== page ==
Many Australian property investors are struggling to keep pace with soaring mortgage repayments and are concerned about what financially lies ahead for them with interest rates at the highest level in more than a decade.
This was according to a survey of Property Investors Council of Australia (PICA) members, which saw dozens of investors outlining their increasingly precarious financial situation amid skyrocketing costs, with Queensland investors now also worried about the threat of rent caps being rolled out.
PICA Chair Ben Kingsley (pictured above left) said the rent cap threat was proving a bridge too far for many and showed the Queensland government failed to understand the basics of supply and demand.
“Those tenancy groups, and now the state government, who are lobbying for a rent cap, or freeze, are claiming some sort of market failure is the reason why. Well, we want to know from them, how is reducing investor demand and rental housing supply going to improve the situation for Queenslanders?” Kingsley said.
“New arrivals to Queensland try before they buy, meaning they rent, but if there are no rental properties, because no investors can trust the government to allow a free market to operate, these new arrivals won’t have anywhere to live, business won’t be able to employ staff, and the Queensland economy and its citizens will ultimately be the biggest losers.
“Another question that needs to be asked is: ‘What does the government believe is an ‘acceptable’ percentage of cost increases that a landlord should be able to pass on to tenants?’ Are they insinuating that costs can be uncapped but income must be capped?”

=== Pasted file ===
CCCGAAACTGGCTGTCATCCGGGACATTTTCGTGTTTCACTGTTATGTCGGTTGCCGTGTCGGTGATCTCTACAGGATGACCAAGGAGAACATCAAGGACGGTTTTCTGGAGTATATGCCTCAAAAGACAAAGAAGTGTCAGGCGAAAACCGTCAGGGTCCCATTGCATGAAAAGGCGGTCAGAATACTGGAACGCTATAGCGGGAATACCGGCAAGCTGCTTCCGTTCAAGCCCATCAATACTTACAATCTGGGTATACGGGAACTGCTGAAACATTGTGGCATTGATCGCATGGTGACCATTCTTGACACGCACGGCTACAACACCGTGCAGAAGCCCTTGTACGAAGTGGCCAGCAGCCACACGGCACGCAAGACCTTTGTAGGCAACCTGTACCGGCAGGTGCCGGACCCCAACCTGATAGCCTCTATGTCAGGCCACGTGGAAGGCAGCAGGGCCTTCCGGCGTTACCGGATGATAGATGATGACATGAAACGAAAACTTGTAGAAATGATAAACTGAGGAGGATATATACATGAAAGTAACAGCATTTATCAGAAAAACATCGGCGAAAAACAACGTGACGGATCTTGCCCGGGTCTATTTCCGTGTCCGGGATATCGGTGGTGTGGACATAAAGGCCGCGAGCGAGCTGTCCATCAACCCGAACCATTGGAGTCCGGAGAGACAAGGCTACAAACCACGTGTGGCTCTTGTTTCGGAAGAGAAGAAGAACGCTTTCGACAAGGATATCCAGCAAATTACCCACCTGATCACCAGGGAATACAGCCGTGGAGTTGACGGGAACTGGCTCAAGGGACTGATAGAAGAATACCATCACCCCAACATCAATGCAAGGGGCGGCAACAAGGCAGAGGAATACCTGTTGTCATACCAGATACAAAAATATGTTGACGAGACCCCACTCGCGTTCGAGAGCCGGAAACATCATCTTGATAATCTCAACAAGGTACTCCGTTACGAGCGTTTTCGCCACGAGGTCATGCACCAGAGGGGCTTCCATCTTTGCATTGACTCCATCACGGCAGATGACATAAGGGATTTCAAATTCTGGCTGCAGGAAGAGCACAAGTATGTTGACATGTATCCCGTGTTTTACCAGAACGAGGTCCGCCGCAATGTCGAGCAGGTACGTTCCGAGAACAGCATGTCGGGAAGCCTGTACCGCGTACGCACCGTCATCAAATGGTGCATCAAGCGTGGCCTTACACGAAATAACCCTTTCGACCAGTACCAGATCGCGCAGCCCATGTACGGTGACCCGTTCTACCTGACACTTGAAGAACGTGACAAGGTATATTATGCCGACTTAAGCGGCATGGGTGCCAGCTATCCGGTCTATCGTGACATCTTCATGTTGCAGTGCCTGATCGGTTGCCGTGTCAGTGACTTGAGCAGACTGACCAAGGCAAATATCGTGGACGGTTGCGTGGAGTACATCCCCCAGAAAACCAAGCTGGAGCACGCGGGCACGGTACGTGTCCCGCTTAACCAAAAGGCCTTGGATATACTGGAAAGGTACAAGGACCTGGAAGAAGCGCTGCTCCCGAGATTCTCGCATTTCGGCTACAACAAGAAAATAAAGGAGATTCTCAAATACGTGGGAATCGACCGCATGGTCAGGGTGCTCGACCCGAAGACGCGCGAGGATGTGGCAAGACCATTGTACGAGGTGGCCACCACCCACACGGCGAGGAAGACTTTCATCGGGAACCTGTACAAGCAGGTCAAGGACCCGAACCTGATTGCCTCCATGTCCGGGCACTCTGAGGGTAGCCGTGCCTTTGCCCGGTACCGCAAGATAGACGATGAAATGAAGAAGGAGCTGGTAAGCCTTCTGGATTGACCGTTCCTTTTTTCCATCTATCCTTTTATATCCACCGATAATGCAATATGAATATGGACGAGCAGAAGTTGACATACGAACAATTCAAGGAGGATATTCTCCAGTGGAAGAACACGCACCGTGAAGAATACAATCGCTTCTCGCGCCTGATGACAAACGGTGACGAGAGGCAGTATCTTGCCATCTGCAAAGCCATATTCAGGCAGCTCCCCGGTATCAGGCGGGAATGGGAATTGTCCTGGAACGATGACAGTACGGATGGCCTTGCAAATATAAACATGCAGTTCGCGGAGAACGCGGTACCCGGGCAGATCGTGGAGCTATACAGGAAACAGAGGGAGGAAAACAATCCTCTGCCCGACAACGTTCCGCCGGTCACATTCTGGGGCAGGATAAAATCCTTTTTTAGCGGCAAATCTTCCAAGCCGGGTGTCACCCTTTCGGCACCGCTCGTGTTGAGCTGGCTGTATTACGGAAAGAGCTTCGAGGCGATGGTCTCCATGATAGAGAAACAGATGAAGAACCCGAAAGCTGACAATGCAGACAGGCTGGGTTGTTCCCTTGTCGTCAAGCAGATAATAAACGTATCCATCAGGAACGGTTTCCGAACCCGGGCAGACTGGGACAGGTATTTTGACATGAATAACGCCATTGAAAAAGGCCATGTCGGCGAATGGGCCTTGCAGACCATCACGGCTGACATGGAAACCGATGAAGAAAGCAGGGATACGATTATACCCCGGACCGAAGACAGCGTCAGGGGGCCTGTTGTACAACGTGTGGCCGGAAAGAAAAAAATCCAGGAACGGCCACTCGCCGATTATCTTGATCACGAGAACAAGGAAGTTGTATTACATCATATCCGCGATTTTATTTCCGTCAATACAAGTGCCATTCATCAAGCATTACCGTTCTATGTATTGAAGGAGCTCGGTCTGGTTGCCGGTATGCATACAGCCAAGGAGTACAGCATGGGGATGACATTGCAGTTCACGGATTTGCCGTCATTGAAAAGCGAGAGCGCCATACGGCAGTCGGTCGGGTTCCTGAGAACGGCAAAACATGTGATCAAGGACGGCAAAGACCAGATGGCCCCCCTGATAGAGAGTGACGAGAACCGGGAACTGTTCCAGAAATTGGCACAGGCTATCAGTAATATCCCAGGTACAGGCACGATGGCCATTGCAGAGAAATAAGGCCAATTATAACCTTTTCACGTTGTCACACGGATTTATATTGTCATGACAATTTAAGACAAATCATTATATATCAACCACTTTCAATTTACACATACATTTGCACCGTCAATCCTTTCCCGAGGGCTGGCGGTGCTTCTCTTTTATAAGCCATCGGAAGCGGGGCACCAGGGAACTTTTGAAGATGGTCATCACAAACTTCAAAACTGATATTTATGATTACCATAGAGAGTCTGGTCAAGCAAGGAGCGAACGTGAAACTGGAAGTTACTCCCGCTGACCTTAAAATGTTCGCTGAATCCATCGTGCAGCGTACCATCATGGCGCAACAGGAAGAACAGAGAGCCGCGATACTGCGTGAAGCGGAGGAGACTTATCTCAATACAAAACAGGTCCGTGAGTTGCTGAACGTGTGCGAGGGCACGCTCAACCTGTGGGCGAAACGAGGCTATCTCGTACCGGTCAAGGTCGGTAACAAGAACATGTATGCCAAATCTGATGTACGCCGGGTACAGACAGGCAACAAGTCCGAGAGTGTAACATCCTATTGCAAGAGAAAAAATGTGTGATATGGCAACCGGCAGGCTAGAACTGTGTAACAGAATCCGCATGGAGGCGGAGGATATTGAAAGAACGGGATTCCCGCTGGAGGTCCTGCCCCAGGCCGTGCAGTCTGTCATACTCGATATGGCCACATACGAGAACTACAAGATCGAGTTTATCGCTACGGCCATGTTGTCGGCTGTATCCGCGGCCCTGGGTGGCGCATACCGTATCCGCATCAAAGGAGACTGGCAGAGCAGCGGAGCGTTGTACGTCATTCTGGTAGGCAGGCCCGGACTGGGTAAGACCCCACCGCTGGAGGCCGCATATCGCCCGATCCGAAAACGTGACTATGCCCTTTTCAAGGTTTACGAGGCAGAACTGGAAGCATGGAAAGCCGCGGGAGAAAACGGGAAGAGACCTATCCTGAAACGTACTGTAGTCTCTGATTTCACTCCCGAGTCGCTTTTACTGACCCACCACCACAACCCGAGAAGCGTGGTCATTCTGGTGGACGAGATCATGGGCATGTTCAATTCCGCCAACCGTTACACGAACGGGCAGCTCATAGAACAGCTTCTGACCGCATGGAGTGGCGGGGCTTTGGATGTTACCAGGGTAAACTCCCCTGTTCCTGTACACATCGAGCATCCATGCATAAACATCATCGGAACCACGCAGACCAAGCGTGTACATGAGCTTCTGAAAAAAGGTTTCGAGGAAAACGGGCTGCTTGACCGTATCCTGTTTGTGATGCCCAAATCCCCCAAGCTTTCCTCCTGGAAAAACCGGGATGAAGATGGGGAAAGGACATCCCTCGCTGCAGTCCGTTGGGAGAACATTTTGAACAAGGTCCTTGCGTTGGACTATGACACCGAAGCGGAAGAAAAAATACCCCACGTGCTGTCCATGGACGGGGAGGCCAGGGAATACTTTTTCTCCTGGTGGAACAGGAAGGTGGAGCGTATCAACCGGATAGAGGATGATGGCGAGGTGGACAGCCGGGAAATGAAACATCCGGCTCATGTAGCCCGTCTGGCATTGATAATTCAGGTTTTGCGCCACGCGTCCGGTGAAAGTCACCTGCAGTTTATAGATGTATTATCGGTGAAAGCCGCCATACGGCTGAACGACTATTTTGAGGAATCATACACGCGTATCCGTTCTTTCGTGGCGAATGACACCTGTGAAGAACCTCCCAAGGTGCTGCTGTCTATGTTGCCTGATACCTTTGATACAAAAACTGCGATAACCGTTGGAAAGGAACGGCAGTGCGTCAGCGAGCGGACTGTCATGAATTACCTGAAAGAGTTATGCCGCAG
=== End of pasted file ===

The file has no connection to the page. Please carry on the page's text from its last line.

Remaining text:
According to CoreLogic data, average monthly rental prices have jumped by $290 over the past year, but repayments on a $500,000 mortgage have risen by more than $800 per month over the same period.
Nicola McDougall (pictured above right), chair of the Property Investment Professionals of Australia (PIPA), said it seemed the state government hadn’t learned anything from the “ridiculous” interstate Queensland land tax, which was axed just less than six months ago.
“This knee-jerk policy position was clearly in response to the QCOSS report that showed homelessness in Queensland rose by 22% in the four years to 2021-22 compared with just 8% across Australia,” McDougall said. “PIPA research last year also showed 160,000 rental properties had been stripped from Queensland markets in just two years – with even more investors set to sell if rental caps are introduced.
“Without any meaningful solutions by the state government to increase rental supply in the Sunshine State – and therefore stablise rents – the premier will likely go down in history as the leader who forced more Queenslanders into homelessness than ever before.”
Below are a couple of comments from the study, which according to PICA showed that investors were far from the “greedy landlords” that seemed to be “the common, and only, narrative from the Queensland government and tenancy lobbyists.”
Lauren: “I have had a Brisbane property since Feb 2020 with lovely tenants who are pensioners. I have kept the rents low as they look after the property really well, and I feel they deserve to be rewarded. This renewal period I have again provided them with a discount to market as a show of good faith for being great tenants.
“I have raised the rents and haven’t been greedy, knowing that they would have little choice but to sign the renewal given there was no comparable properties in the area remotely in their price range. It is not our fault as landlords that supply, and demand economics are at play here.”
Marcus: “The land tax alone went up 25% on my investment properties in the 21/22 financial year, and I just received the latest land tax assessments and they have gone up again between 18% and 35%.
“I’m very mindful of trying to keep the rent affordable for my tenants and I have only just put up the rent to one property by 10%. Some tenants are still paying the same rent from years ago. I haven’t even mentioned the increase in my mortgage repayments… which have doubled in the past year.
“To call me a greedy landlord is far from the truth. I’d rather be a tenant at the moment.”
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